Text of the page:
Why the stock market is so volatile right now
SCOTT SIMON, HOST:
Another month of solid job growth for the U.S. economy. New data for April shows the unemployment rate near a 50-year low, and yet the Dow ended down yesterday again for the sixth week in a row. In fact, it's been a pretty miserable year in the markets. NPR's David Gura joins us now. David, thanks for being with us.
DAVID GURA, BYLINE: Thank you, Scott.
SIMON: How do you explain the mood on Wall Street - the worry?
GURA: Well, fear has been building for months now. Inflation continues to be at a 40-year high. And the big worry among investors is, will the Federal Reserve be able to tame inflation without sparking a recession? This week, the Fed raised interest rates by an additional half a percentage point, as Wall Street expected. And Fed Chair Jerome Powell signaled it's likely there will be more hikes of that size going forward. David Sekera is the chief U.S. market strategist for Morningstar, and he says the Fed is in a really tough spot.
DAVID SEKERA: And this can be a very delicate balancing act for them to both bring down inflation but, at the same point in time, to not overly tighten monetary policy so much that it results in an economic slowdown.
GURA: Or worse yet, Scott, a recession. You know, this week in the span of just a few hours, really, stocks went from having one of their best days since 2020 to having one of their worst. And this past week was really an extreme example of the kind of volatility we've seen all year - a relief rally after the Fed raised interest rates and then, just the next day, a really stunning reversal as Wall Street more fully recognized how much is changing. Interest rates have been near zero for years, and now they're rising pretty fast. Borrowing costs are going up for you, for me, also for companies with billion-dollar balance sheets. They're having to adjust, and markets are still processing how the economy and the business environment are changing.
SIMON: How is the business environment changing?
GURA: Right now, there's a lot of uncertainty not just about inflation, but there were supply chain issues. China is cracking down on COVID with new lockdowns, and there is the fallout from the ongoing war in Ukraine. One sector you want to pay close attention to is technology. Tech companies have gotten hammered, and that matters because they're such a big part of the S&P 500, which means they have a huge impact on overall market performance. Right now it's not a good time for tech companies, and that's being driven in large part by this change in consumer habits coming out of the darkest days of the pandemic. Americans are spending again not on goods, but on services. They're going out. They're taking trips. And, Scott, that's benefiting some companies. Travel stocks, including Southwest and United Airlines, are up this year. And then there are the energy companies. Of course, it's shaping up to be a banner year for ExxonMobil and Shell.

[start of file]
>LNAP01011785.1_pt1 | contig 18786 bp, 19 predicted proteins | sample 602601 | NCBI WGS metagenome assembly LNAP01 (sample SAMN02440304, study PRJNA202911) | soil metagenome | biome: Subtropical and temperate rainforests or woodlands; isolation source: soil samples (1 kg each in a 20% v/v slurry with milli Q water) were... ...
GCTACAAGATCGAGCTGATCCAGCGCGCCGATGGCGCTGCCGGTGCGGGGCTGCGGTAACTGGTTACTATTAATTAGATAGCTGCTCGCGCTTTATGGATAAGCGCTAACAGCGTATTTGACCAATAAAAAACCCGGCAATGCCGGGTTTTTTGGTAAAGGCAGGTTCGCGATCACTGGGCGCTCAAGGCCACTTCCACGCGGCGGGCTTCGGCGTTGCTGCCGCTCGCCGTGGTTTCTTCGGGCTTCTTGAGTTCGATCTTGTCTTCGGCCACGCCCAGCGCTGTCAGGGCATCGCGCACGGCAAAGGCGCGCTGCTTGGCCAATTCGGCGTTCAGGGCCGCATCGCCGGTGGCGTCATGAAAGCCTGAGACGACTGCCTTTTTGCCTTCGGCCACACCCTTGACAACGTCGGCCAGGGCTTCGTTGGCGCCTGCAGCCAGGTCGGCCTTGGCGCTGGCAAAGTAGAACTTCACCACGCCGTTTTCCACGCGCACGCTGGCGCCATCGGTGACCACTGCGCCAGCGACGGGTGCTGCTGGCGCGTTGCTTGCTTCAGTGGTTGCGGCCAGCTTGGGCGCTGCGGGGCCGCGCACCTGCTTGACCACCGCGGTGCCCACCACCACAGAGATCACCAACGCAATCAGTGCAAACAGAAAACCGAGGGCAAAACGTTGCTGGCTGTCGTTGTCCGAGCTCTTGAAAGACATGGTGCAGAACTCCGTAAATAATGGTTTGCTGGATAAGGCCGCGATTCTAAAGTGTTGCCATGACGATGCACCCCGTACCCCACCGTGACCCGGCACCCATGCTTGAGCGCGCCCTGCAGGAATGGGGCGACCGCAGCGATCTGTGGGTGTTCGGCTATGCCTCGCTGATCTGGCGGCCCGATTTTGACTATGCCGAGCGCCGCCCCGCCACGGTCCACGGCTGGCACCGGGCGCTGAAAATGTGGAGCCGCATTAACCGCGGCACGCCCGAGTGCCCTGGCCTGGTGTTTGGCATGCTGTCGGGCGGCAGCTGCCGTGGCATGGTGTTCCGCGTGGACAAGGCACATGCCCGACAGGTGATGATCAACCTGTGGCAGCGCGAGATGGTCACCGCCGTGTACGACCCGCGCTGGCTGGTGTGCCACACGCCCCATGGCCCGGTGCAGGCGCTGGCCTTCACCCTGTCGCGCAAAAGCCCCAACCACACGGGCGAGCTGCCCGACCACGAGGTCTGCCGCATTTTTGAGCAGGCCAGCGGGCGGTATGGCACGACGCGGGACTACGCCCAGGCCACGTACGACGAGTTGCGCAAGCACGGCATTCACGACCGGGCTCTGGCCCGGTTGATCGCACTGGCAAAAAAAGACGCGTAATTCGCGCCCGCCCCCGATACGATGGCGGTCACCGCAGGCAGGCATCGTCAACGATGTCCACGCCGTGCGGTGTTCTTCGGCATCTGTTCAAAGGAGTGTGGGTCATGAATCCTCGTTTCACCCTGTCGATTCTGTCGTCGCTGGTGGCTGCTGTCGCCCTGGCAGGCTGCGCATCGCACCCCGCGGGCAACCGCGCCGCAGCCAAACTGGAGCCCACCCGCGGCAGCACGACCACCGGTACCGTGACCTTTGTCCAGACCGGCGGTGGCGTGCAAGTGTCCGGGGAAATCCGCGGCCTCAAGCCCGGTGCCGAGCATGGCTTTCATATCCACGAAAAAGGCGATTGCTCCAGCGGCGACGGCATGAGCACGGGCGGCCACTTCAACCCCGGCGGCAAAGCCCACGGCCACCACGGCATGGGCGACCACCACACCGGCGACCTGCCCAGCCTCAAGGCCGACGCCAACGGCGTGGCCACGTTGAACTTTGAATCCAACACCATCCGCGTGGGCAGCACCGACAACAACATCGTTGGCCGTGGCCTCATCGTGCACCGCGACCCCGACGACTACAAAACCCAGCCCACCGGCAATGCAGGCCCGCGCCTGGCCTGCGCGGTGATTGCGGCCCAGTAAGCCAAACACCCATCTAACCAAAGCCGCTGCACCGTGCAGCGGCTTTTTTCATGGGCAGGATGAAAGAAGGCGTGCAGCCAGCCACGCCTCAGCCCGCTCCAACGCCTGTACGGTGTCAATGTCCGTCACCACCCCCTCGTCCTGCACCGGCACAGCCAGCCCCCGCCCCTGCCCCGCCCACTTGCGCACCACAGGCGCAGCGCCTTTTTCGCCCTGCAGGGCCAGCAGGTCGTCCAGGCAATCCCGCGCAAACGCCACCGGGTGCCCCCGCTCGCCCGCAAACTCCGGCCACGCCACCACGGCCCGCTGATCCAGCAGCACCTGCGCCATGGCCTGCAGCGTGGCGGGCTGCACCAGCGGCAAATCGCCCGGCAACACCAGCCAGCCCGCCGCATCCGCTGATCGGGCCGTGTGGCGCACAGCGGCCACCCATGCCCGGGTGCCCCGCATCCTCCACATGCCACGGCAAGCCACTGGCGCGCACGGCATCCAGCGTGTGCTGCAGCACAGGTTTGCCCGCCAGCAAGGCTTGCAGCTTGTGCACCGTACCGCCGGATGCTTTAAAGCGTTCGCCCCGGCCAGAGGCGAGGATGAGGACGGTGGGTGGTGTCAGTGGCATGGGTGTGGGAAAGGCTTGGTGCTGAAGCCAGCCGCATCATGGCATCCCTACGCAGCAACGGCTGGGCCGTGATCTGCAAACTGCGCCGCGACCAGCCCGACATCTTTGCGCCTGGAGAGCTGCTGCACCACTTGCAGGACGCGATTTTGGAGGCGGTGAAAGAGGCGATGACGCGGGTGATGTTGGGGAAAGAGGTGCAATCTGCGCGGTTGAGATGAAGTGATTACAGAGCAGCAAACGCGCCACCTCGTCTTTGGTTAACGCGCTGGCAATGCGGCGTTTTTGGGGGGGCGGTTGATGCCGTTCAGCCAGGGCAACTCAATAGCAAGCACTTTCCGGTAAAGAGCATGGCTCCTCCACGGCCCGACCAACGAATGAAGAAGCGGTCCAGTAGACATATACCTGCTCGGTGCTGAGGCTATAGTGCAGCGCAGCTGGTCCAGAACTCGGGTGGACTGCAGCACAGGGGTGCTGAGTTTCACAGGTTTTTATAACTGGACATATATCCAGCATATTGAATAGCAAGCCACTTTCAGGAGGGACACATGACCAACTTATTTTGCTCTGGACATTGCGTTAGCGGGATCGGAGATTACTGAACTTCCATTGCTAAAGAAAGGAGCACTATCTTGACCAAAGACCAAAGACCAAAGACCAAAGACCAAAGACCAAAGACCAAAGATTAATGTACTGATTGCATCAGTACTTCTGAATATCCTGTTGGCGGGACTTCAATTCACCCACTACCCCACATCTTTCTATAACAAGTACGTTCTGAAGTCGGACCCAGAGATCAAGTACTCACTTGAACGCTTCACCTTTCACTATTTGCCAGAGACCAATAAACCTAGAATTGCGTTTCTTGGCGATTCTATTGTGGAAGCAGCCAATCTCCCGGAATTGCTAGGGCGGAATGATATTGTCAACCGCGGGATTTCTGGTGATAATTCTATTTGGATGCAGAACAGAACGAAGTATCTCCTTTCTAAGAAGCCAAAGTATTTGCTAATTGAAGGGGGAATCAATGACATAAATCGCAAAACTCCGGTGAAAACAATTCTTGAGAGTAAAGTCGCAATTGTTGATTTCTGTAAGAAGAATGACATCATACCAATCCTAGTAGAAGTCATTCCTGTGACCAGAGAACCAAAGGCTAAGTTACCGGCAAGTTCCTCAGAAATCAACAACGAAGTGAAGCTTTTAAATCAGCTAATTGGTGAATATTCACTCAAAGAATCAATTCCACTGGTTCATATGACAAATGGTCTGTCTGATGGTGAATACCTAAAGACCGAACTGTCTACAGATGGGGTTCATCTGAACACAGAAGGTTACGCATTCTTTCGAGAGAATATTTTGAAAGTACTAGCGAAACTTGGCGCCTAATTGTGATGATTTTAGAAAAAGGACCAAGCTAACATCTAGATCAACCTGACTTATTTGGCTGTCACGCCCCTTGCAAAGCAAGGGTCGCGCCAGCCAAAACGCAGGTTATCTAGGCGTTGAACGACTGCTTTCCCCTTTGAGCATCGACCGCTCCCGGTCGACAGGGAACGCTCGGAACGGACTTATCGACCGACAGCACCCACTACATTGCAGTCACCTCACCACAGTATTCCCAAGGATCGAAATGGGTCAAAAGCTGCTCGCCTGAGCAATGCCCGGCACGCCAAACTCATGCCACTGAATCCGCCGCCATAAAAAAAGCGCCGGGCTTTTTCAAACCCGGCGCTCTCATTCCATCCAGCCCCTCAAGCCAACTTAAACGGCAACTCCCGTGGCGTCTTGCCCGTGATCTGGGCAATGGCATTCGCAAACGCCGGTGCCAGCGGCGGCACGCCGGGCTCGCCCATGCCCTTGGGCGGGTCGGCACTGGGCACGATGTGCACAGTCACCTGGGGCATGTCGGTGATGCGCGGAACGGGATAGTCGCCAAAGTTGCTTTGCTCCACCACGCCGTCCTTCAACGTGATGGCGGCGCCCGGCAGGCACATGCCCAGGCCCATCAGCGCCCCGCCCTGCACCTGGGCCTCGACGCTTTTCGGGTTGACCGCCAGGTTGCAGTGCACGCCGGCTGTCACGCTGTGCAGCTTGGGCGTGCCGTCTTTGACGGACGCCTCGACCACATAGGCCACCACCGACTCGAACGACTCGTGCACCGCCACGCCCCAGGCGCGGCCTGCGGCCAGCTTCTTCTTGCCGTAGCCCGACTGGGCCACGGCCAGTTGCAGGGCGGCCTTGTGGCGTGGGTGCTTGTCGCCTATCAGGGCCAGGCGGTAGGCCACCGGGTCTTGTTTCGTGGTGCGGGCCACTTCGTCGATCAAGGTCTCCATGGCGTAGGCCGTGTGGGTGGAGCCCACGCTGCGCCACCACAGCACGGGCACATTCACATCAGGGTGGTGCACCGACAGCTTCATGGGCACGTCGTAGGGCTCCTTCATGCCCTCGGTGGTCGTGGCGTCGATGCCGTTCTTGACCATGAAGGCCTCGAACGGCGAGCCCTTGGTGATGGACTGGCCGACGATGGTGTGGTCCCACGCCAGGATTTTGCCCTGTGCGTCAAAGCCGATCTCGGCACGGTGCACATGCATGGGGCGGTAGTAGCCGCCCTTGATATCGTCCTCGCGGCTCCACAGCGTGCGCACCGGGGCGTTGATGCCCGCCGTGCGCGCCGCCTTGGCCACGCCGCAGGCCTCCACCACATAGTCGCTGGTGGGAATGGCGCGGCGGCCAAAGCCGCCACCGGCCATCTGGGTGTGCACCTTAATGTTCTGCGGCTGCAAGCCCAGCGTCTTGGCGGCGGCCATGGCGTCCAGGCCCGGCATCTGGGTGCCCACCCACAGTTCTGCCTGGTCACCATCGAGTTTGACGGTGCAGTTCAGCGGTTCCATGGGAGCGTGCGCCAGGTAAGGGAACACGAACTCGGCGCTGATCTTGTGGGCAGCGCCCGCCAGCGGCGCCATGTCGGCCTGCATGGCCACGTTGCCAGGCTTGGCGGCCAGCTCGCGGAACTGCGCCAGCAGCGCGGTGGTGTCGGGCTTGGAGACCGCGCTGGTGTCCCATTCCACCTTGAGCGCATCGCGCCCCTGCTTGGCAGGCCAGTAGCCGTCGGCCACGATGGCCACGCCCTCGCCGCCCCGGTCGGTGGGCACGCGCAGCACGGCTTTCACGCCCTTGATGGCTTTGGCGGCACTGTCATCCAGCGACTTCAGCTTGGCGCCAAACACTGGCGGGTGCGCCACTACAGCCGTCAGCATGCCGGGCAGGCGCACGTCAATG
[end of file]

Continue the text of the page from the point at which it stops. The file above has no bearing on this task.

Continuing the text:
SIMON: In theory, what could turn things around?
GURA: Well, ending up with a recession is obviously the worst-case scenario here. And I'll say that while many economists on Wall Street are focusing on assessing the likelihood there could be a deep downturn, most of them are not convinced we're going to see one in the near-term. The Fed chair sounded a confident note on Wednesday about the Fed's ability to slow the economy just enough to fight inflation without causing a recession.
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JEROME POWELL: I would say I think we have a good chance to have a soft or softish landing or outcome, if you will.
GURA: A soft landing is considered the ideal scenario, whereby the Fed can cool the economy just enough to rein in persistent inflation, Scott, but not enough to kickstart a recession.
SIMON: And what does all that mean for investors?
GURA: Well, the message from analysts - and I hope you'll forgive the cliche here - is to keep your seatbelts fastened. What we saw this week is likely to continue, according to Morningstar's Dave Sekera.
SEKERA: I think we're actually going to see a lot more of this volatility for at least, you know, the next several weeks, if not, you know, a couple of months.
GURA: It's important, though, to keep this in perspective. Investment advisers always tell individual investors they should have a long-term time horizon. And over the past few years, markets have done incredibly well. It wasn't that long ago they were setting new records, and strategists like Sekera expect that resilience is likely to continue. And overall, the U.S. economy is pretty strong. Some analysts believe it's pretty well-positioned to deal with what the Fed is doing - this increase in interest rates.
SIMON: NPR's David Gura, thanks so much.
GURA: Thanks, Scott. Transcript provided by NPR, Copyright NPR.